Panelizer and Workbench Moderation Can Get Along

As frequent users of Workbench Moderation are aware working with other contrib modules and node revisions can be troublesome (to say the least). Many modules were never intended to have revisioning play any sort of role in their functionality, and few things expose that fact more than Workbench Moderation. However, the inherent benefits of using Workbench Moderation as a mainstay of workflow and editorial process far out weigh the work needed to make other modules cooperate.

Another useful and ubiquitous module is Panelizer. Panelizer lets you attach panels to any content type in your content management system (CMS) (it doesn’t have to be exclusively the Panel content type anymore), and you can even go so far as setting default layouts and configurations per content type (or vocabulary or term or entity…). However, frequent users of Panelizer know that revisioning and moderation is not this module’s strong suit. What Panelizer offers in the way of customization without code changes is so useful, that most site developers are willing to overcome that downside for the benefits Panelizer brings to the table.

It’s not going to work out of the box

For starters, these two modules are at odds in terms of editorial and site management workflow. To quote Earl Miles, “I’m not really sure there’s a clean way to make these two modules work together.”[1] There has been some work done in the past few months to help, including:

Here’s what we did to make it work

To create an effective workflow and content management experience for the recently launched Pac-12 Conference Drupal CMS platform, we needed to make these modules work together. To get close to a resolution, we applied a number of patches to Panelizer and Workbench Moderation. These include:

However, there was still one more problem. When using Panelizer to create default layouts, and then edting a given node’s layout with the Inline Panel Editor, then editing the node iteself (as in, creating a new draft), the layout changes previously made via IPE will vanish. I could write a whole blog post surrounding the fact that in your editorial workflow for a given Node, you may have the current revision, the published revision, and the revision you’re working from (and starting a draft from), and these may not all be the same thing. I don’t want to go into the nightmare of describing all the possible scenarios and edge-cases, but I wanted to at least mention that said nightmares exist.

Where’s my layout changes?

Internally, each Panelizer layout change is associated with a revision (in part) by it’s Display ID (DID). When using the IPE to change the Node’s layout, a new DID is assigned in the {panelizer_defaults} table. When creating a new draft from an unpublished Node revision, the DID value was getting reset back to 0, which represents the default layout state. This is what causes the Panelizer customizations to disappear.

The trick becomes making sure the value of DID is the same as the DID of the revision from which you are creating the new draft. Luckily, in hook_node_update(), the revision ID of the revision your new draft is created from is available as $node->old_vid. This makes it very easy to find the Panel’s DID from the previous revision so that it can be applied to the new draft revision.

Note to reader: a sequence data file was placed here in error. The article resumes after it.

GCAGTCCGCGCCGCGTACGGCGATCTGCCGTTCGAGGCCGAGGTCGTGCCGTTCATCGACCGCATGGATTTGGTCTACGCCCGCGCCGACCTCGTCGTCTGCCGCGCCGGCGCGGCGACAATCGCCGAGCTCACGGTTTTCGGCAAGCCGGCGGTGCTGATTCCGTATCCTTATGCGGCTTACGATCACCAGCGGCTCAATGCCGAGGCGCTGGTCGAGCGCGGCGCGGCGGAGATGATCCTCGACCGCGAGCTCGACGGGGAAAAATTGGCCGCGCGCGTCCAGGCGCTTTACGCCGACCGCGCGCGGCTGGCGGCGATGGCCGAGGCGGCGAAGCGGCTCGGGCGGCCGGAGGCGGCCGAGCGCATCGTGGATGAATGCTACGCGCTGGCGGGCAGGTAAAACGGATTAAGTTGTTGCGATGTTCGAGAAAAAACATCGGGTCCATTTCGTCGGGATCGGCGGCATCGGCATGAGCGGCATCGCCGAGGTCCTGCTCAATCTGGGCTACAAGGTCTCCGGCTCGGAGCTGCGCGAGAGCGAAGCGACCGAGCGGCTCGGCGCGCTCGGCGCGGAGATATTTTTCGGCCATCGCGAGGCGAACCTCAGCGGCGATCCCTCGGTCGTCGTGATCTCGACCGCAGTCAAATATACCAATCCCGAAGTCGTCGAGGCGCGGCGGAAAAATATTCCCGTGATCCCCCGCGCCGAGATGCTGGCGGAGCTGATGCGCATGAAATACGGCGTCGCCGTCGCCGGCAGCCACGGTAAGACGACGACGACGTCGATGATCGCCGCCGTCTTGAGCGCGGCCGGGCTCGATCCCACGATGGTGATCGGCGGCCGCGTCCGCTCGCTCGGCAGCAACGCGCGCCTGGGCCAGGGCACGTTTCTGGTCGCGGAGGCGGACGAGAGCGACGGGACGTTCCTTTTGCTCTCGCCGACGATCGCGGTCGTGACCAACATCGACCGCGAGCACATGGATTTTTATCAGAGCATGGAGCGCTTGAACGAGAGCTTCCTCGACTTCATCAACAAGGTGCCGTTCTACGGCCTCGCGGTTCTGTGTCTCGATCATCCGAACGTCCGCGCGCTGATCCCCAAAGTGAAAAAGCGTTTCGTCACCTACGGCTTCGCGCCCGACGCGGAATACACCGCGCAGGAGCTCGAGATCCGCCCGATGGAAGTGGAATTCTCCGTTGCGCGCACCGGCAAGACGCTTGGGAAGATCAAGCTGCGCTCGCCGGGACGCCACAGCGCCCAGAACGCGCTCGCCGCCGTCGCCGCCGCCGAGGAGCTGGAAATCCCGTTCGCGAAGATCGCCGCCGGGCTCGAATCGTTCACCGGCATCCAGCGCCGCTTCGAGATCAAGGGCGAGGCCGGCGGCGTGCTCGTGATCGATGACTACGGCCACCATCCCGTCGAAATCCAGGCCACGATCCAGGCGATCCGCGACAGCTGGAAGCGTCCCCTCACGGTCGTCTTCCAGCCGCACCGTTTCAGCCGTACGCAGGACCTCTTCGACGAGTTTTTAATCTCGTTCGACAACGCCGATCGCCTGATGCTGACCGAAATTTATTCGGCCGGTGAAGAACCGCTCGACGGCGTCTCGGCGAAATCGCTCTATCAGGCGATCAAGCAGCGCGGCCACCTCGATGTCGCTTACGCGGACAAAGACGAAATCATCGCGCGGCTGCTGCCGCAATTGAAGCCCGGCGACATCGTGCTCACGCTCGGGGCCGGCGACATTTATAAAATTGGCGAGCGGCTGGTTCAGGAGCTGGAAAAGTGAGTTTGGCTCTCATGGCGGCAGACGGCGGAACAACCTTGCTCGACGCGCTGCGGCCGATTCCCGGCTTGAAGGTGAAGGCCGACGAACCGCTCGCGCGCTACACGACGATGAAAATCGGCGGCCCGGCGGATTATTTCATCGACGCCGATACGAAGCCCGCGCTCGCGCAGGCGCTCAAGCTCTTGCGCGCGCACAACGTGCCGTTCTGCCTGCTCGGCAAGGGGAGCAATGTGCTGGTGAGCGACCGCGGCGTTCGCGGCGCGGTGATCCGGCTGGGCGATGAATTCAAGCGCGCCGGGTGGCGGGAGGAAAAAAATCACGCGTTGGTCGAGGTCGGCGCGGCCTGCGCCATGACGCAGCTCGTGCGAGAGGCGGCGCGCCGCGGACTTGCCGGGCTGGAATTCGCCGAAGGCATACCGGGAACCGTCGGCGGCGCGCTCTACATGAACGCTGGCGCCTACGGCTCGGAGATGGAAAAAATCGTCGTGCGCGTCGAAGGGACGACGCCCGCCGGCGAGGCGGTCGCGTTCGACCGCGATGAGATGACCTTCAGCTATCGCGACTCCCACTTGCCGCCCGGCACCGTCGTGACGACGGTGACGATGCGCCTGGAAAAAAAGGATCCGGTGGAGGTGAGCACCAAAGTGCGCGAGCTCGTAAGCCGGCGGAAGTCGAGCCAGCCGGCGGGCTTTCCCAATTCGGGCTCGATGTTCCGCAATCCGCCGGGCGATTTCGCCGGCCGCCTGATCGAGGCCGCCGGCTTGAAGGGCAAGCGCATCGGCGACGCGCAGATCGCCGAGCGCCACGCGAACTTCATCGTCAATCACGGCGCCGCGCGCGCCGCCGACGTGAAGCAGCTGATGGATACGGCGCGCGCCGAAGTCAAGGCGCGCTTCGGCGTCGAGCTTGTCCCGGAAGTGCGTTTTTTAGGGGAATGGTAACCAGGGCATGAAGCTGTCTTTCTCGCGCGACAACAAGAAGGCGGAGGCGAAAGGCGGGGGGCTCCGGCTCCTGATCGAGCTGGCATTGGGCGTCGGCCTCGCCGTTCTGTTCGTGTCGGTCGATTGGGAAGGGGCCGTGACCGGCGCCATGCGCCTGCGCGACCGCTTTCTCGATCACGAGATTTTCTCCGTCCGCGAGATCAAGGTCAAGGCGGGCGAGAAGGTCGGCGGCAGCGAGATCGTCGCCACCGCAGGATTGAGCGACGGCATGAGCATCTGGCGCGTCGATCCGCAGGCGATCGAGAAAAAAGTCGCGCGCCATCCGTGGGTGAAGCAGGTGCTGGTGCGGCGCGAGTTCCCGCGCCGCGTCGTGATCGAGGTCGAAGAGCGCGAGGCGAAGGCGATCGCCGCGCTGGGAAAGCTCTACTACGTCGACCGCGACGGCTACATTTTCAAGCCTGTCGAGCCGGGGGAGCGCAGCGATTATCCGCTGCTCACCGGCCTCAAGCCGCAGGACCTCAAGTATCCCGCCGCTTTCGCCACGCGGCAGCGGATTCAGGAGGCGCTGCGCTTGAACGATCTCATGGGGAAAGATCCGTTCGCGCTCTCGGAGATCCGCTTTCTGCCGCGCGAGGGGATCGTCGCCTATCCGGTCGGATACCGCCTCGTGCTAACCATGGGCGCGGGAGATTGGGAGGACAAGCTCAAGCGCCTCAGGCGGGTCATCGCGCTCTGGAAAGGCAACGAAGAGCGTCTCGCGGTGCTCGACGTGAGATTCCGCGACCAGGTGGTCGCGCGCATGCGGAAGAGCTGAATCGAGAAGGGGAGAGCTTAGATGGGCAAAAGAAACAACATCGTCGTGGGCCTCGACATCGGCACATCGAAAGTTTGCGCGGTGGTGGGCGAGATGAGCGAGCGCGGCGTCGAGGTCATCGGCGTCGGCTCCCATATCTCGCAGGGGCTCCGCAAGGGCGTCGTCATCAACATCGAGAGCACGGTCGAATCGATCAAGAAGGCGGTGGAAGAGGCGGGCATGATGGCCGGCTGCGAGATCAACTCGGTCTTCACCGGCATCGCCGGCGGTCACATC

This can be done with the following code:

 

An interesting side-note about this is that the new draft can be created from any previous revision, and the layout changes as of that particular revision will be used, instead of the latest revision’s layout or the currently published revision’s layout.

Footnotes.

1. https://drupal.org/node/1402860#comment-5546622 – He actually says a lot more than that, but what’s a blog post without a little hyperbole?

  • Steve

    Would you be willing to provide a list of the patches that you used. This would be very much appreciated.

    Thanks,
    Steve

    • Tobby Hagler

      We used Panelizer 7.x-3.1 and Workbench Moderation 7.x-1.3 along with the patches listed above in the “Here’s what we did to make it work” section.

      • Steve

        It sounder like there was others. Thanks for the great information!

        • Tobby Hagler

          Nah, it really just came down to a couple of patches and that hook_node_update call in terms of implementing a solution.

  • Jakob Lau Nielsen

    Hi.

    I think you should use the patch from here as well: https://drupal.org/node/1871552
    It is more or less coupled with the patch you are using for workbench.

    / frakke

  • Jakob Lau Nielsen

    Hi,

    I believe you should use this patch as well, https://drupal.org/node/1871552, which is more or less coupled with the other WBM patch, you are using

    frakke

    • Tobby Hagler

      Hi Jakob,

      Thanks for the feedback. That issue is certainly one that we read and digested a lot of information from, but the patches in that queue didn’t help in our case. The issue I found with the patches from that queue is that they wouldn’t apply cleanly. They apply with fuzz, which didn’t change the intended conditional. Even manually applying the patch didn’t help with our particular use case.

      Instead, we went with the patches listed above and the node_update hook to let us target specific content types to meet our needs.

  • Rob Howard

    Hi Tobby,

    Just wondering if workbench moderation is still working properly with panelizer on your sites. I’m eager to try out this method, but felt a check-in was proper in case something has changed since you posted.